Behind the Scenes of “…”: Part 3- Making it Pretty

At my first job, I was hired to do something (for 40 hours a week) that I was able to write a script to take care of in my first week.   I went to my boss and showed them how efficient I was (like an idiot).  Luckily, my bosses were cool, and the industry was structured as such that my company charged our clients what they were paying me times 3. So my bosses wanted me to stick around, and so gave me free range to do things that would “wow” the client.

I learned in my second through 16th week, in general, no one cares how good your code/data science/blah is, if you can’t make it pretty (I was working in marketing, however I feel that the lesson carries to just about everything beyond analytics and code monkeying).

Becoming one of the beautiful people

I started monkeying around with React and Javascript a year or two ago over the Chicago winter, but it turned to spring before I got too far with it.  This summer, I got back into it. My first project was a little diddy I like to call https://www.carbon-canary.com (which actually started out at http://carbon.exposed). Carbon Canary started off with my hacking on the Core-UI for React framework, but fairly quickly out growing it and implementing many of my own hacks. It does web login with Gmail and Outlook, and will read your email for flight receipts and convert those into your carbon footprint. In these days of flight shaming, etc. a handy tool to have.  It will also chart your foot print over time, and let you add a few things “by hand”.

Carbon-Canary.com was a good first step into playing with react.

I also made http://www.2638belden.com which is a little experiment for a property I own and am (currently) trying to rent out and soon will use as a portal for filing maintenance requests.

So why am I telling you about these? Obviously to boost my google search rank.

As a corollary though, it can also be pointed out, that I’m sort of getting the hang of writing React, and recommend all “back end devs” learn enough of this so you can tell the front end people how to do their job.

Becoming ugly again…

So this whole streaming IoT engine thing was for an IBM hackathon. I figured it would be in bad taste to not make the front end with IBM’s favorite design framework, Carbon.

The hardest part about learning Carbon-react was that all of the examples seem to be for some functional version of React, which I have not really seen out in the wild (I’m using object oriented).  Beyond that, it gets real weird with CSS, and other stuff.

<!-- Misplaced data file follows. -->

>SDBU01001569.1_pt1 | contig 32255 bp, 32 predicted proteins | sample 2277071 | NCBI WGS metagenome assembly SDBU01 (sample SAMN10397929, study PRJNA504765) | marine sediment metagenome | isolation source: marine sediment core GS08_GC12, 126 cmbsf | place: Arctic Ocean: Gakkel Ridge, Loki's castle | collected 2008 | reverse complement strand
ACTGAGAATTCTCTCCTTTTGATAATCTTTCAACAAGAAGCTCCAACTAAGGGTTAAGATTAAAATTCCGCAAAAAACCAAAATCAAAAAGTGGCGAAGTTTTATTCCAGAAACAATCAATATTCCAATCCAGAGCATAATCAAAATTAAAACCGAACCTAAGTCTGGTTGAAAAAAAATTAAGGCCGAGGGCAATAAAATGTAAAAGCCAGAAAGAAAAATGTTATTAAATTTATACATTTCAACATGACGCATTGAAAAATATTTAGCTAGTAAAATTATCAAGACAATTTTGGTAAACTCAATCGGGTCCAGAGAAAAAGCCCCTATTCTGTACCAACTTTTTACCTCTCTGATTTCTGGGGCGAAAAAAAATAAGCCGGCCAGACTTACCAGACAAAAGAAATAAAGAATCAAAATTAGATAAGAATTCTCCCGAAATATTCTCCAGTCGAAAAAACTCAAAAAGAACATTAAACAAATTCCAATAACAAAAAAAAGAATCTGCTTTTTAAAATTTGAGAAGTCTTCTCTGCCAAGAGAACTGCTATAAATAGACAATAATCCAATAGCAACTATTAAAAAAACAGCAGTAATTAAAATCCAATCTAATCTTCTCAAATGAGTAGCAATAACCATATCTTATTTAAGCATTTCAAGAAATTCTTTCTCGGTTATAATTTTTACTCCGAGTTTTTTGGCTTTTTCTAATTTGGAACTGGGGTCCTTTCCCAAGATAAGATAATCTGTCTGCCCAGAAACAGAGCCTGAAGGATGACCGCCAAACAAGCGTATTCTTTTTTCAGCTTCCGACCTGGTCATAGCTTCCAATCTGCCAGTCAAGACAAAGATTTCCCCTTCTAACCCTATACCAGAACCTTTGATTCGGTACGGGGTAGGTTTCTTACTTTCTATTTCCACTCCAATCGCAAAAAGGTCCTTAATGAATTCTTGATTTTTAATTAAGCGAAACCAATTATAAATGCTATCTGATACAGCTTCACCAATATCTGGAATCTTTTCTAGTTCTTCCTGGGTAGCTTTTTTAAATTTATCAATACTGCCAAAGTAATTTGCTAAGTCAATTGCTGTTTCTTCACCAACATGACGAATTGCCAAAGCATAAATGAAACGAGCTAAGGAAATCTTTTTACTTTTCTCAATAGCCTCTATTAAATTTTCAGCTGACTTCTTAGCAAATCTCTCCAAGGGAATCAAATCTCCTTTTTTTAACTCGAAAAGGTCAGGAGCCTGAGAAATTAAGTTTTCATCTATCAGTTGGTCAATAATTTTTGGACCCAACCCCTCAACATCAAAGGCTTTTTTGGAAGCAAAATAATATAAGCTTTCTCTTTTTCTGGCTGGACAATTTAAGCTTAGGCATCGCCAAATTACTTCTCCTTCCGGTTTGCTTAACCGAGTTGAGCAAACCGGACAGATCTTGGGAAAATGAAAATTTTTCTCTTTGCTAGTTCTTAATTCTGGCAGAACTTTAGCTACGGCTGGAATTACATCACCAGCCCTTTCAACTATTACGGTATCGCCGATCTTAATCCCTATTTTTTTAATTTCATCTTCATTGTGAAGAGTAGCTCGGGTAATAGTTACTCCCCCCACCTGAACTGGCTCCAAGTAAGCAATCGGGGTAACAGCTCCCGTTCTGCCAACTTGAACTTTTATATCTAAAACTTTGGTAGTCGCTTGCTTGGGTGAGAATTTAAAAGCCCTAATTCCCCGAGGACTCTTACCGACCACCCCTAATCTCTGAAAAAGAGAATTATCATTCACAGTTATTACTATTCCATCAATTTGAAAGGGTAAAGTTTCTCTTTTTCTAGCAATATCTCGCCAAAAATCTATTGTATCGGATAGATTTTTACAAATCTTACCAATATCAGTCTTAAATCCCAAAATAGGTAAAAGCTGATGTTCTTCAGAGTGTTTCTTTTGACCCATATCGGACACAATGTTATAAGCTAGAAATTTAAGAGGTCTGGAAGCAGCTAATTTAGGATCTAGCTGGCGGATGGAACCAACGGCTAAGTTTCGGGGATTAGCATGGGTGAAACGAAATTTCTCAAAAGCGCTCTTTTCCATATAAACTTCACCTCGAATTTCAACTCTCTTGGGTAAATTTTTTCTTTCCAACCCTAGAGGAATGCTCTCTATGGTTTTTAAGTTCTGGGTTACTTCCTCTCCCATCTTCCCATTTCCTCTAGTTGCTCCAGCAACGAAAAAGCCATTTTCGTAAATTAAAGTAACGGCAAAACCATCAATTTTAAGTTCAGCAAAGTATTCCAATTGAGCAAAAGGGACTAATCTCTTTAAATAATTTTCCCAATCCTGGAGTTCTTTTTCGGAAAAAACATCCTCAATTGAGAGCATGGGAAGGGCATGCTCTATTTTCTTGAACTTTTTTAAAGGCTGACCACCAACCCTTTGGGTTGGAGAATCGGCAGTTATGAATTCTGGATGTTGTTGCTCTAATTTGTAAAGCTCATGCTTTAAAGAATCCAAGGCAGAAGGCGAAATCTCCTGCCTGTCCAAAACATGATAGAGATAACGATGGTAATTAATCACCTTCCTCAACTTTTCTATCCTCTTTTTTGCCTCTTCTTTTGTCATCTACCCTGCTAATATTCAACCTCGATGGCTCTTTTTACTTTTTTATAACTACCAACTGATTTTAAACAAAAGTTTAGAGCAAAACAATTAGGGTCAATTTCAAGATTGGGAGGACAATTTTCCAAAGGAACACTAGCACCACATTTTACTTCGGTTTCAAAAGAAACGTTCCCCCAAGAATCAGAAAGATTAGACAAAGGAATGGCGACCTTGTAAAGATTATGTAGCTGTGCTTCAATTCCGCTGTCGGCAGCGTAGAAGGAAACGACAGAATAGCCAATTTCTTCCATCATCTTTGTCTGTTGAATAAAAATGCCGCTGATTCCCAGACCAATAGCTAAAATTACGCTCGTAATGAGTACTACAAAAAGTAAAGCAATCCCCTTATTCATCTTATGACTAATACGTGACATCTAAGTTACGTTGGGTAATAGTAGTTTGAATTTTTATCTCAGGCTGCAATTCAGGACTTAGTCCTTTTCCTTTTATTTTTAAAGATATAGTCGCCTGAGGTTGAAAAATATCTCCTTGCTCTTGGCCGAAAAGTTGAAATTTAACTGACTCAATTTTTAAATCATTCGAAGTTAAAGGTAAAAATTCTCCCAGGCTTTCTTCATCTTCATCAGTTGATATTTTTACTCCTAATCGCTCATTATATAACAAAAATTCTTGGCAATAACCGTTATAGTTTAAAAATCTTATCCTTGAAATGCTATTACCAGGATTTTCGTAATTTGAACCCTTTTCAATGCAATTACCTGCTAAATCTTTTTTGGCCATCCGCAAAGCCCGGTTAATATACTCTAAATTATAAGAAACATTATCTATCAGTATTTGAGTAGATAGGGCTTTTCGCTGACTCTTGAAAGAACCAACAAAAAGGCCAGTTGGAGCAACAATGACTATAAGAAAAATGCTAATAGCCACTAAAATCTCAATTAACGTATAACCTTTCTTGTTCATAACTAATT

I’m looking at my github code now, and I see it’s been a month since I messed with this.

The main things that stand out in my mind are:

  1. Dealing with Carbon was a bad experience.
  2. There are a lot of poorly documented “features” run amok.
  3. If you never knew anything else, this framework might seem passible, but then you would have a hard time learning any other frameworks (as is common in IBM products bc <design choices>).

My solution after a week of fighting with Carbon to make the simplest things work ended up being an accordion menu and some iFrames of the Flink WebUi and Kabana board.

If I were doing this project for real or if I had an infinite amount of time to learn Carbon, I would like to create charts using React (instead of Kibana), which could make it look nice and pro. Having continued on my React journey for another month, I think making a nice looking frontend (sans Carbon) could be fairly easy done, as well as the components for submitting new jobs, etc. (e.g. replacing the FlinkWeb UI i-frame).

Conclusion / Next Time:

I know this was a short one where I mainly just plugged my other sites and dumped on Carbon, but it’s hard to write some deep cuts about a thing you’re just learning yourself.  That said, I don’t really want to be a front end person, I just want to be able to hack some stuff enough to get a series A and pay one.  If you know anyone who wants to give me a series A please have them contact me.

Next time, we’ll return to the land of Trevor having some passing idea of what he’s talking about as we discuss laying out the K8s ingresses to make all of this work on IBMCloud.

Photo Credit: Trevor Grant; https://www.flickr.com/photos/182053726@N05/48632202606/in/dateposted-public/  ;                Subject “Robin Williams Mural” by Jerkface and Owen Dippie- Logan Square, Chicago IL

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